Therefore, should good manners and good conduct be maintained with care, for, as regards wealth, it comes or goes. He that is wanting in wealth is not really wanting, but he that is wanting in manners and conduct is really in want. Those families that abound in kine and other cattle and in the produce of the field are not really worthy of regard or fame if they were wanting in manners and conduct. Let none in our race be a fomenter of quarrels, none serve a king as minister, none steal the wealth of others, none provoke intestine dissensions, none be deceitful or false in behaviour, and none eat before serving the Rishis, the gods and guests. He, in our race, who slays Brahmanas, or entertains feelings of aversion towards them, or impedes or otherwise injures agriculture, does not deserve to mix with us.
Straw (for a seat), ground for sitting upon, water (to wash the feet and face) and fourthly sweet words, – these are never wanting in the houses of the good. Virtuous men devoted to the practice of righteous acts, when desirous of entertaining (guests), have these things ready for being offered with reverence. As the Sandal tree, O king, though thin, is competent to bear weights which timbers of other trees (much thicker) cannot; so they that belong to high families are always able to bear the weight of great cares which ordinary men cannot.
He is not friend whose anger inspires fear, or who is to be waited upon with fear. He, however, on whom one can repose confidence as on a father, is a true friend. Other friendships are nominal connection. He that bears himself as a friend, even though unconnected by birth of blood, is a true friend, a real refuge, and a protector.
He, whose heart is unsteady, or who does not wait upon the aged, or who is of a restless disposition cannot make friends. Success (in the attainment of objects) forsakes the person whose heart is unsteady, or who has no control over his mind, or who is a slave of his senses, like swans forsaking a water tank whose waters have dried up. They that are of weak minds suddenly give way to anger and are gratified without sufficient cause; they are like clouds that are so inconstant.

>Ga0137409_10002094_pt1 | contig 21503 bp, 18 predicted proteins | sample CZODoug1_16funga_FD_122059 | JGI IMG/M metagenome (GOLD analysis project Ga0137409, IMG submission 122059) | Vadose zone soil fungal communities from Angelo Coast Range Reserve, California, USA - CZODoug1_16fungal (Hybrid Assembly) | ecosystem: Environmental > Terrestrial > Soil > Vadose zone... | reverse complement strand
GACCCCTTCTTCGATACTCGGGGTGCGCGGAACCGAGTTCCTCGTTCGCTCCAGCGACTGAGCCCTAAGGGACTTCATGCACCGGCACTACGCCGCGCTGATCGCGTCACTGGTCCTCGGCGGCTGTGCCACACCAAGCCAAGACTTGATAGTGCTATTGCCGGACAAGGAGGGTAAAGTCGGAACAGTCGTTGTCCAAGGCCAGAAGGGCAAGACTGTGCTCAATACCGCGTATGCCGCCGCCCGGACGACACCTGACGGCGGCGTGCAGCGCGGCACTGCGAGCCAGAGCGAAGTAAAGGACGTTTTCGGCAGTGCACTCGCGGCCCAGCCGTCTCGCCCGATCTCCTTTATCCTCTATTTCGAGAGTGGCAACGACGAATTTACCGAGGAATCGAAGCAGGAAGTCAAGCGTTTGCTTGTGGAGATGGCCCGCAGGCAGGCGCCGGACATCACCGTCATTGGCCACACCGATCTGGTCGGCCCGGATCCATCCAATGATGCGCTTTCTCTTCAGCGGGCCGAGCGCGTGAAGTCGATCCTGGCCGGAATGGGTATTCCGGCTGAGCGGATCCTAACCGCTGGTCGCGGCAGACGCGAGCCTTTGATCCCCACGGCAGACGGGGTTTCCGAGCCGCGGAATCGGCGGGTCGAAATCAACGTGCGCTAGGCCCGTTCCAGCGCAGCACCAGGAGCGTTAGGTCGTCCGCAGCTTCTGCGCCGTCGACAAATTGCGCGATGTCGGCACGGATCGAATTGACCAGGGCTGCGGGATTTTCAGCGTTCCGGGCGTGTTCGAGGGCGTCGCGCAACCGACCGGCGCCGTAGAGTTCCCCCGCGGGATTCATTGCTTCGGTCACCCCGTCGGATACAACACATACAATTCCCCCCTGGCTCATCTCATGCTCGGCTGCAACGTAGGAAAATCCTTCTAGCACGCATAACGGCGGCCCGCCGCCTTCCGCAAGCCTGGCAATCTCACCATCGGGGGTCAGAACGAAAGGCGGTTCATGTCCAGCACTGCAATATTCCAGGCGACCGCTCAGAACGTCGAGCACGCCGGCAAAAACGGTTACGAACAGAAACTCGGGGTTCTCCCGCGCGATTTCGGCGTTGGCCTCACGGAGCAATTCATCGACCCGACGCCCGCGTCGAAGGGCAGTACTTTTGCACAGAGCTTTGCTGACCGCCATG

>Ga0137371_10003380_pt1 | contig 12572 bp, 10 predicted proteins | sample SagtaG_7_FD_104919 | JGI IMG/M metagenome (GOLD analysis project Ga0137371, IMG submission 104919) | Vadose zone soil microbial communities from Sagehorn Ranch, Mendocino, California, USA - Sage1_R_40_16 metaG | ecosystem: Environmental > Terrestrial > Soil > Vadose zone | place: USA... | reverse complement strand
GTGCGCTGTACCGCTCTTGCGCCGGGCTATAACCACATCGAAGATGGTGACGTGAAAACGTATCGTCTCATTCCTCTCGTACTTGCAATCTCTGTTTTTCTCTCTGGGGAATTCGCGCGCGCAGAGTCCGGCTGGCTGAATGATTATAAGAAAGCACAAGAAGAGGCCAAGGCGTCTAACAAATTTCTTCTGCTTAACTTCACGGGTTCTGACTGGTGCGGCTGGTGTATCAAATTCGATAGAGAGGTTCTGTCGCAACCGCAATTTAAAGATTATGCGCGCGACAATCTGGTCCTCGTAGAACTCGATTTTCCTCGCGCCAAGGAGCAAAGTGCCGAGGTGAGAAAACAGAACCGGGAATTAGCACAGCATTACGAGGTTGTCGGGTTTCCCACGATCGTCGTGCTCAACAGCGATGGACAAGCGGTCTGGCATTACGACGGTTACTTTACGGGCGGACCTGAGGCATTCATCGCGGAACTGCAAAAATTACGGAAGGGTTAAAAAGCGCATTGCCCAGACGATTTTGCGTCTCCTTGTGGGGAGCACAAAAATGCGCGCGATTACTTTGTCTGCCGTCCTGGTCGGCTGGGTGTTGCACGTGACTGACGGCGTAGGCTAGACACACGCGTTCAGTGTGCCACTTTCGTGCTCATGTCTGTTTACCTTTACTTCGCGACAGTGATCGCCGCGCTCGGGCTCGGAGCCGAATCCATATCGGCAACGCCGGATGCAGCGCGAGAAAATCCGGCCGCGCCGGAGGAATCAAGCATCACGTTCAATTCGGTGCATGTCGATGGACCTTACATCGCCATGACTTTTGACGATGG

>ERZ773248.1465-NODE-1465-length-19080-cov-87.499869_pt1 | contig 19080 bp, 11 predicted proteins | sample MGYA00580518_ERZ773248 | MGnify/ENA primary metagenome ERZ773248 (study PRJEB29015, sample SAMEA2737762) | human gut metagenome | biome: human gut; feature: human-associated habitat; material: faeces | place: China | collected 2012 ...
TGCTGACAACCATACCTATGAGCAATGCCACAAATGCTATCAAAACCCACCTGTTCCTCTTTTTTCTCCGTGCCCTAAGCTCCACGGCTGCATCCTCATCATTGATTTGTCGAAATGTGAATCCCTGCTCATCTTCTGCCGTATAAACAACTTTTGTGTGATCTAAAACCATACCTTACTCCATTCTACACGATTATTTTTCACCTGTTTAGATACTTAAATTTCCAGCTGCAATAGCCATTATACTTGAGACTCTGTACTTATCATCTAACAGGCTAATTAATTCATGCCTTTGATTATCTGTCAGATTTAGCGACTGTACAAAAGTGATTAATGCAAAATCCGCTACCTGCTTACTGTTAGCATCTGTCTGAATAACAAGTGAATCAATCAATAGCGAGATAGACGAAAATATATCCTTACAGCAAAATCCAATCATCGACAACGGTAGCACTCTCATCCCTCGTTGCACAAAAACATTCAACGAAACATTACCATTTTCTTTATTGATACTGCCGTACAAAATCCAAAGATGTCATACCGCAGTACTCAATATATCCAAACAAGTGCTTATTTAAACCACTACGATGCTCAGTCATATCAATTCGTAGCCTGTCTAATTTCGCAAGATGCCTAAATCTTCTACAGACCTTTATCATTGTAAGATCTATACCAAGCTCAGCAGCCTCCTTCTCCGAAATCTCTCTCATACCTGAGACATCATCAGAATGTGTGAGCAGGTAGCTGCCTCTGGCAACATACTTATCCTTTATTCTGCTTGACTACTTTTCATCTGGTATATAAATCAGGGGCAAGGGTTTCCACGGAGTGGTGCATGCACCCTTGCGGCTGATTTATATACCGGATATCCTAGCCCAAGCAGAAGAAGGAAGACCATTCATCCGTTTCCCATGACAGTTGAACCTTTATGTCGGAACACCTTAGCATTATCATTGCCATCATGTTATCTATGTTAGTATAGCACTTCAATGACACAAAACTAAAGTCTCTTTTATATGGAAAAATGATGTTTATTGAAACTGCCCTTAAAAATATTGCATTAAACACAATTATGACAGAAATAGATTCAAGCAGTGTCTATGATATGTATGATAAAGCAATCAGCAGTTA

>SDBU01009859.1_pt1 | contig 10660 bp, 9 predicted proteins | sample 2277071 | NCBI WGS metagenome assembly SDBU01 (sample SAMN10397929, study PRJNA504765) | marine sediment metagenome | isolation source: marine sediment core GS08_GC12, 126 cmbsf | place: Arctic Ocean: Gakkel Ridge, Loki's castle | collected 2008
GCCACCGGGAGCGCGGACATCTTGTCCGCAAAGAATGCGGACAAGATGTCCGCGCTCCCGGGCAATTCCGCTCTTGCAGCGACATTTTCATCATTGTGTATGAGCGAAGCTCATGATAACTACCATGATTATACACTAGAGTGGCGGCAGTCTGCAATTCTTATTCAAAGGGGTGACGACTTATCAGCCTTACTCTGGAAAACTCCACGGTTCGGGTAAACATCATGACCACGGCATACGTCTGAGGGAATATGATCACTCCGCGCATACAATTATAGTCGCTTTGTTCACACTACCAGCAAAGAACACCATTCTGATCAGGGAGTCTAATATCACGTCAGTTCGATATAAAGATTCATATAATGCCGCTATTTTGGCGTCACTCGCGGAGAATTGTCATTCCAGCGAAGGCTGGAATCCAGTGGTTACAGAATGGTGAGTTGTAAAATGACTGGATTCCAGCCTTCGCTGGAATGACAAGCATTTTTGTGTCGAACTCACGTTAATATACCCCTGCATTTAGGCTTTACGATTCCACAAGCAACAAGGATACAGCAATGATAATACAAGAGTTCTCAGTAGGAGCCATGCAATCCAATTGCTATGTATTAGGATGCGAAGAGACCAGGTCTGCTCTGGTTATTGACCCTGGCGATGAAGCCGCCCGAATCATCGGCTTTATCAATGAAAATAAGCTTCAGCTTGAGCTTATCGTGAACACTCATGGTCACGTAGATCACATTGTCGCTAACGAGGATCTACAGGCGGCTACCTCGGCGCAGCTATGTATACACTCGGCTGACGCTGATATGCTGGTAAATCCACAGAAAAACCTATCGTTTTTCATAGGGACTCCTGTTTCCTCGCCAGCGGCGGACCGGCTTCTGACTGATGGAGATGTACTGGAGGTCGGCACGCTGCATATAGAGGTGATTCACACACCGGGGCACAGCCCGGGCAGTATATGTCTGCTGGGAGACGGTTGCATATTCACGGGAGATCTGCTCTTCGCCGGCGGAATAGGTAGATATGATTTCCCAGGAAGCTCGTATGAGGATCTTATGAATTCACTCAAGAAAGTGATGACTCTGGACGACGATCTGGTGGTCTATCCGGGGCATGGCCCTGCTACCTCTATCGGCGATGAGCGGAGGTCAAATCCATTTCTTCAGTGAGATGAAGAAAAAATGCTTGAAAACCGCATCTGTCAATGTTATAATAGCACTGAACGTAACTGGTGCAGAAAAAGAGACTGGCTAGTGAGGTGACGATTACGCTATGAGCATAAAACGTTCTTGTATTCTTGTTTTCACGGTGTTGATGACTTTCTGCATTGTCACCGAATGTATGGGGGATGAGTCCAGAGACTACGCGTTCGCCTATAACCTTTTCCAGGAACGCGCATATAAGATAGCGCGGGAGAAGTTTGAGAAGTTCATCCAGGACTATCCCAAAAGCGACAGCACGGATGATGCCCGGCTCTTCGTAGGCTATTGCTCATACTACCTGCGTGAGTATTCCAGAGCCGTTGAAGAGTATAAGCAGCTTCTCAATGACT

The very birds of prey abstain from touching the dead bodies of those who having been served and benefited by friends, show ingratitude to the latter. Be thou poor or be thou rich, thou should honour thy friends. Until some service is asked, the sincerity or otherwise of friends cannot be known.
Sorrow kills beauty; sorrow kills strength; sorrow kills the understanding; and sorrow brings on disease.
Grief, instead of helping the acquisition of his object, dries up the body, and makes one’s foes glad. Therefore, do not yield to grief. Men repeatedly die and are reborn; repeatedly they wither away and grow; repeatedly they ask others for help, and they themselves are asked for help; repeatedly they lament and are lamented.
Happiness and misery, plenty and want, gain and loss, life and death, are shared by all in due order. Therefore, he that is self-controlled should neither exult in joy nor repine in sorrow. The six senses are always restless. Through the most predominant one amongst them one’s understanding escapes in proportion to the strength it assumes, like water from a pot through its holes.